Our program & techniques
65 % of children now attending primary school will be employed in professions and positions that do not yet exist. Therefore, modern school should strive to develop a person able to take change in stride. To raise children as adaptive and versatile; avoid them developing learned helplessness, rigidity of thought.

That is why we have designed our program by combining teaching methods proven to best handle modern-world challenges.
Singapore methods of classwork organization as implemented by NUS
Academic block (devoted to mastering disciplines) combines New Ukrainian School approach with Singapore method of classwork organization
Project work system modeled after Israeli schools
Project block is based on democratic principle of organization adopted by some of the best schools of Israel
Singapore method:
what does it entail?
Traditional format of school education centers itself around the teacher. Classes usually take form of lectures, force students to compete for teacher's attention, and allow to quiz only a select few per academic hour. It is an emotionally taxing experience that, to make things worse, fails to adequately prepare children for engaging with the world they will be facing as adults. With Singapore school, everything is different.

Dynamic structure of classwork. Teachers have more than 250 forms of in-class activities, called 'structures', which they can freely combine to construct a unique yet tightly organized lesson plan for each topic.

  • This flexibility means that classwork becomes more versatile, and therefore more engaging. It constantly stimulates the mind, keeps everyone in class alert and active;
  • Through learning to work with and within these versatile yet simple and well-defined structures, children are advancing in self-discipline and effective communication;
  • Teacher has the ability to adjust their lesson plan, accounting for current class dynamics.
Communication and cooperation of students lies in the very basis of what makes Singapore method work.

  • Instead of an invariable partner sitting next to the student, they are surrounded by a number of potential study partners and can turn to any one;
  • For rundowns of previously studied material, class is divided into clusters by their level of academic achievements. Within these groups students are encouraged to listen to each other, share their knowledge and thoughts on questions posed before them, value each others strong points and building up the weak ones;
  • Students are encouraged to ask questions and have discussions with the teacher.

During class, everyone is involved: teacher does their best to quiz every student. Combined with frequent group work and constant circulation of study partners, it drives students to develop independent thinking, learn to articulate their thoughts on the spot, and become an active contributor in discussions.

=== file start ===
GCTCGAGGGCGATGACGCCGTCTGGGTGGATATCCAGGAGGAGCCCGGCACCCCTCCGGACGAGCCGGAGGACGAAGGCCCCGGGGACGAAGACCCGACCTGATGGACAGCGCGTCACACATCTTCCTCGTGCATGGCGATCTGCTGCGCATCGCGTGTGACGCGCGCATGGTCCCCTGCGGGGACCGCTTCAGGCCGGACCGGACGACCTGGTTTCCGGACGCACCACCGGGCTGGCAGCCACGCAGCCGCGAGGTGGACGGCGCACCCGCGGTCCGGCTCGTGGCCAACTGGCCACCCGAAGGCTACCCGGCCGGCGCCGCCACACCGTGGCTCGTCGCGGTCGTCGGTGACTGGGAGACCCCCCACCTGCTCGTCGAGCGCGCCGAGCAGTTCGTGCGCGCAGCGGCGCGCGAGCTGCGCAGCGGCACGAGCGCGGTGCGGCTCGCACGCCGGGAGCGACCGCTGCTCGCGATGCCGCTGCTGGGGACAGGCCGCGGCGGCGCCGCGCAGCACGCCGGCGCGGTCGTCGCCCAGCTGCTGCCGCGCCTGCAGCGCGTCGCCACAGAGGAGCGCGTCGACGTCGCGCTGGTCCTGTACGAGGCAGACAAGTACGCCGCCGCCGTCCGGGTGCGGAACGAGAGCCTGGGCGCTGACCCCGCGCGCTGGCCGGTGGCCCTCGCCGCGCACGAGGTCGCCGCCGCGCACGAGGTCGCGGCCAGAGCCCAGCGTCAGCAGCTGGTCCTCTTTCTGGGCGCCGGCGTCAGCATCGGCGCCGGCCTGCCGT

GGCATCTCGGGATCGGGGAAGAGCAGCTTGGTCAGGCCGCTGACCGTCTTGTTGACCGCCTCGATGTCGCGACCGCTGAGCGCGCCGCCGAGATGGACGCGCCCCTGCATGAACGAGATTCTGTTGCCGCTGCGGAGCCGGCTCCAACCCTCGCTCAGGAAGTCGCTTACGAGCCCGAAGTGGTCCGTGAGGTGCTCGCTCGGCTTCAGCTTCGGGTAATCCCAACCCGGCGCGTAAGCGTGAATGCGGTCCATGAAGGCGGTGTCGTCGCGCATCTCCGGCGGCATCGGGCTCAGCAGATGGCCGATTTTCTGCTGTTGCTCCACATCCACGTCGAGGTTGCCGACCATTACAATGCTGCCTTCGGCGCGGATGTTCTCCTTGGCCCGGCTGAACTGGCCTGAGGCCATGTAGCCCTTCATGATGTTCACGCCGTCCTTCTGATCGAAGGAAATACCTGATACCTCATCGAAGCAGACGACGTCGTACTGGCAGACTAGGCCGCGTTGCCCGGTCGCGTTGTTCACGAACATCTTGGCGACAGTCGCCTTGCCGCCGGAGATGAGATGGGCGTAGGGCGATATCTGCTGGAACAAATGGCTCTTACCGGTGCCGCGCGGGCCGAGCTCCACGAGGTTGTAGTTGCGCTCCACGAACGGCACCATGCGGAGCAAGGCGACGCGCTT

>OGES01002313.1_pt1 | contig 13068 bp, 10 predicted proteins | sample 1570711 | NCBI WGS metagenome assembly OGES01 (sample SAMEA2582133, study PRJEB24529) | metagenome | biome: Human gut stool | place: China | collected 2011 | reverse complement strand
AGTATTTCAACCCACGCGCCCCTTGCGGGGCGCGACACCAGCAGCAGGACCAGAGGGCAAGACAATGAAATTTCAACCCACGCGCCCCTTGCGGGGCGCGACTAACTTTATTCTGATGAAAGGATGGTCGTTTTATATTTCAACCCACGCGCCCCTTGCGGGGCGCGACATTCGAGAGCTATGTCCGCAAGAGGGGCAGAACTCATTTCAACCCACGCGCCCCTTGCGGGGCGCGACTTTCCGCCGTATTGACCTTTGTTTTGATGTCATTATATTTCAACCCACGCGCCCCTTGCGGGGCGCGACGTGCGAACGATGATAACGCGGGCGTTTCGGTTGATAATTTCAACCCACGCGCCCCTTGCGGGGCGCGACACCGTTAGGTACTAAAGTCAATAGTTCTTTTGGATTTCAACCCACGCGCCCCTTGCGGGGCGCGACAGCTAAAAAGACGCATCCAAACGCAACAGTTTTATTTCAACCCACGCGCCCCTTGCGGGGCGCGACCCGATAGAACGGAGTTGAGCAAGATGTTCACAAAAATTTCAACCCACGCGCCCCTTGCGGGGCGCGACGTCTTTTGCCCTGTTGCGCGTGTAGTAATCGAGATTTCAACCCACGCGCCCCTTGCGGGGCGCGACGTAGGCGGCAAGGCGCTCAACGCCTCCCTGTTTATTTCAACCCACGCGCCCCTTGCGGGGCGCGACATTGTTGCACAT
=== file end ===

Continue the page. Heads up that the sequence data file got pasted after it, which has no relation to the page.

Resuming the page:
Changing the teacher's role. Instead of acting as 'class police', here teacher acts more as a guide, helping children to navigate the vast terrains of knowledge and their own capabilities. Teacher is no longer the sole source of knowledge in the classroom; information and ideas circulate lively in student circles.

Why the Singapore method?
Among the world's wide variety of educational methods, Singapore stands out with one that best facilitates the development of skills and qualities future graduates will need to fulfill themselves in the age of global informational economy.
High functional literacy
Creative thinking
Dynamic approach to problem-solving
Communication skills and capacity for teamwork
Emotional intelligence
Psychological wellness and conflict resolution skills
Stress endurance, ability to work within imposed limitations
Singapore was ranked 1st and 2nd in the biggest international rating of school education systems, PISA, in all three categories: math, science, and reading.
Singapore method has demonstrated exceptional ability to engage students who usually struggle to keep up with the class.
Israeli approach
Side-by-side with the Singapore method of class organisation, which is driving the part of our program devoted to the mastery of basic disciplines, we also employ the democratic model of project work modeled after Israeli educational practices.

The baseline for Israeli approach is to respect students' autonomy, and from there - to try and evoke in children a genuine interest towards individual learning. Students get to choose and influence all steps of the project: from its topic and format to giving feedback on the work of their classmates. Teachers here act as moderators.

Israeli approach postulates: for students, motivation is the foundation of creativity and success. The more space there is for creative and conceptual freedom, the more stimuli there is for child's curiosity - and the less we risk to force the student-teacher dynamic to become one-sided.

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